How Clean Must Bare Boards Be? Print E-mail
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Written by Terry Munson   
Thursday, 31 July 2008 19:00

The fabrication process is a prime source of contaminants.

Process Doctor Many ask why we need clean bare boards for a “cleaned assembly” process. The answer is most cleaning systems are designed to remove only the easy-to-get-to flux residues. But take, for instance, underneath low-standoff areas, where it is difficult to reach some flux residues. Why compound the issue of high chloride levels from a HASL flux or high sulfate residues from trapped etchant below these components as well?

To better understand what contamination levels must be met, we should understand where contamination resides and from where it comes. Contamination on a bare board resides on and in the following areas:

1. Metal surfaces (pads and plated holes) form thin films of dry residue (including in hole and via barrels). The smaller diameter the via, the more difficult the rinsing of these etch residues. If the via is plugged on one end, this adds a cup effect, making rinsing more difficult (yet still possible) (Figure 1).

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2. Laminate surfaces without soldermask. These areas have micropores in the top laminate, the result of copper foil being pressed into the butter coat of the laminate, then etching. This process leaves small (0.001"-0.003") micropores deep in the top surface (Figure 2). These indentations hold residues from the etch, scrub and rinsing fabrication steps prior to soldermask application.

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3. Laminate surface on the innerlayers also goes through etch and chemical rinses after stack-ups are drilled and holes plated. Plating residues can wick up inside the fiberglass bundles, getting trapped behind the barrel on loose weaves or when dull drill bits break fiber bundles (Figure 3). High levels of sulfuric acid from etchants can be found on the innerlayers and, should delamination or poor processing occur, can cause leakage and shorting.

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4. Most bare boards have liquid photoimageable (LPI) soldermask. LPI epoxy mask has a range of porosity directly related to the mask cure. The more the mask is cured, the tighter it becomes. Likewise, the less the mask is cured, the more porous it will be. Mask cure ranges from just above tacky to hard cured. The problem is the mask must be at the lower to middle end of the cure window so as not to experience problems from over-curing or flaking after three to five soldering conditions. Soldermask with a HASL flux and finish will absorb a large amount of flux during the solder exposure. This is why the post-HASL cleaning processes must use good DI water and an effective soaping agent. SMOBC (soldermask over bare copper) is a good process for minimizing the metal exposure of the plating process, but must be controlled for effective cleaning.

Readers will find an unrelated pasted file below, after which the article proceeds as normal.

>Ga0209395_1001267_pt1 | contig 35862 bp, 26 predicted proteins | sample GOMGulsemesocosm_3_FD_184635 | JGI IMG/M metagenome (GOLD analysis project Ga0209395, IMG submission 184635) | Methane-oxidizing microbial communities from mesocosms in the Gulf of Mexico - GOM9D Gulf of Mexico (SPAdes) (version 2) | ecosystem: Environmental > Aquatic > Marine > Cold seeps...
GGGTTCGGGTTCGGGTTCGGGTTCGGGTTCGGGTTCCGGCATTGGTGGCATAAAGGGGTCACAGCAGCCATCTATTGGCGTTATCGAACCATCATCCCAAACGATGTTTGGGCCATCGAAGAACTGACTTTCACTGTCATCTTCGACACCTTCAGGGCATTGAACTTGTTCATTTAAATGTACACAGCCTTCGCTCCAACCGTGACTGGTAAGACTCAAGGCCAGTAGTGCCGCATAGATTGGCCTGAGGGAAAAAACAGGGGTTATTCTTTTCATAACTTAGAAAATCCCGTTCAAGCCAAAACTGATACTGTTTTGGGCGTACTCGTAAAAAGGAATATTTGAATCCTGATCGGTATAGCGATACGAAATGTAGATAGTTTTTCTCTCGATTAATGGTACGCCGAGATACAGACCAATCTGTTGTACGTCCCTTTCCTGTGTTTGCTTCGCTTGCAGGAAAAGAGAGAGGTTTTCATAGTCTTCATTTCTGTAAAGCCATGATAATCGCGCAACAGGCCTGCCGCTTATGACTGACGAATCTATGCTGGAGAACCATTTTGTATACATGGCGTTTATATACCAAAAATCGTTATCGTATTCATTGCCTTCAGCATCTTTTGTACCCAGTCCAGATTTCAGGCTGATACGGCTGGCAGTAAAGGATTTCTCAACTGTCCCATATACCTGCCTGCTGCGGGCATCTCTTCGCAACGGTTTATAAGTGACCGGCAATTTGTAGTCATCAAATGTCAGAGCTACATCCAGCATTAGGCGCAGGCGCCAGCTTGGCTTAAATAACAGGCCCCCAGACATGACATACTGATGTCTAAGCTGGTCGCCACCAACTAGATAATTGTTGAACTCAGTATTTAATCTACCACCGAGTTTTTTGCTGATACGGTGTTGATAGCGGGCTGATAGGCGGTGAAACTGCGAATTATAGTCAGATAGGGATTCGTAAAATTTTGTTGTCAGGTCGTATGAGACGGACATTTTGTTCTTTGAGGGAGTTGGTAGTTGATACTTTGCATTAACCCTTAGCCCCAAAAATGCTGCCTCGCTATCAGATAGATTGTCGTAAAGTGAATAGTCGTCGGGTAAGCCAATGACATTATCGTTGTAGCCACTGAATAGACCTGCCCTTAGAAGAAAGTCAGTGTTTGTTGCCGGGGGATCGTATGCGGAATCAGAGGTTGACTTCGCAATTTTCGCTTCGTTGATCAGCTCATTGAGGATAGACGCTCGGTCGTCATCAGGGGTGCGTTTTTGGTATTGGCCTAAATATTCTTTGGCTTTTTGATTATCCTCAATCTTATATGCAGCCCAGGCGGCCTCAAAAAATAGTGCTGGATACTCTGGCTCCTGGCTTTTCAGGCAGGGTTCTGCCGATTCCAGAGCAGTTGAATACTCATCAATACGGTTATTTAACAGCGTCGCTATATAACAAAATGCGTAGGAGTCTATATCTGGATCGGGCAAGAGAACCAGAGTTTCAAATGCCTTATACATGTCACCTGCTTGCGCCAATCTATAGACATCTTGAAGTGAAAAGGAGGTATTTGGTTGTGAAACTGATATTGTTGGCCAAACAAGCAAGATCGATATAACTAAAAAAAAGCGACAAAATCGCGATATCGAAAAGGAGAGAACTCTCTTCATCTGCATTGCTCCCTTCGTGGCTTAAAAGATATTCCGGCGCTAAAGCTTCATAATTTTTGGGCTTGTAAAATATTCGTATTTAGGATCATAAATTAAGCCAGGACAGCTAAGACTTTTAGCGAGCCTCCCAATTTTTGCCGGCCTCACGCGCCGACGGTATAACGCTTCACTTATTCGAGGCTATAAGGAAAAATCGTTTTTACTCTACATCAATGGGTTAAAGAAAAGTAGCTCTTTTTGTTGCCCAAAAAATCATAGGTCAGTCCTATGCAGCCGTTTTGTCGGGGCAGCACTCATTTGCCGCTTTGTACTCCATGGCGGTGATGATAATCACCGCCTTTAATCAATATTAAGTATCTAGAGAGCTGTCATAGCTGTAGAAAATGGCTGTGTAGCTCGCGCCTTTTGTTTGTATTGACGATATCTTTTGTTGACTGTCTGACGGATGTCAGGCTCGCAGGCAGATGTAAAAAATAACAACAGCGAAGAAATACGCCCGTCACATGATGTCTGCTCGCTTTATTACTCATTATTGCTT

So how clean should a bare board be? Some will appreciate the response, “It depends,” but we found that with multiple localized extractions using an ionic cleanliness tester over plugged vias, fine-pitch pad areas and in soldermask-covered areas, we are able to understand the effects of much of the fabrication residue. Using ion chromatography for the acetate, formate, chloride, bromide, nitrate, sulfate, sodium, potassium and ammonia levels, we can see the process effects and have established limits for good assembly performance based on clean bare boards.

Terry Munson is with Foresite Inc. (residues.com); This e-mail address is being protected from spambots. You need JavaScript enabled to view it . This column appears monthly.

 

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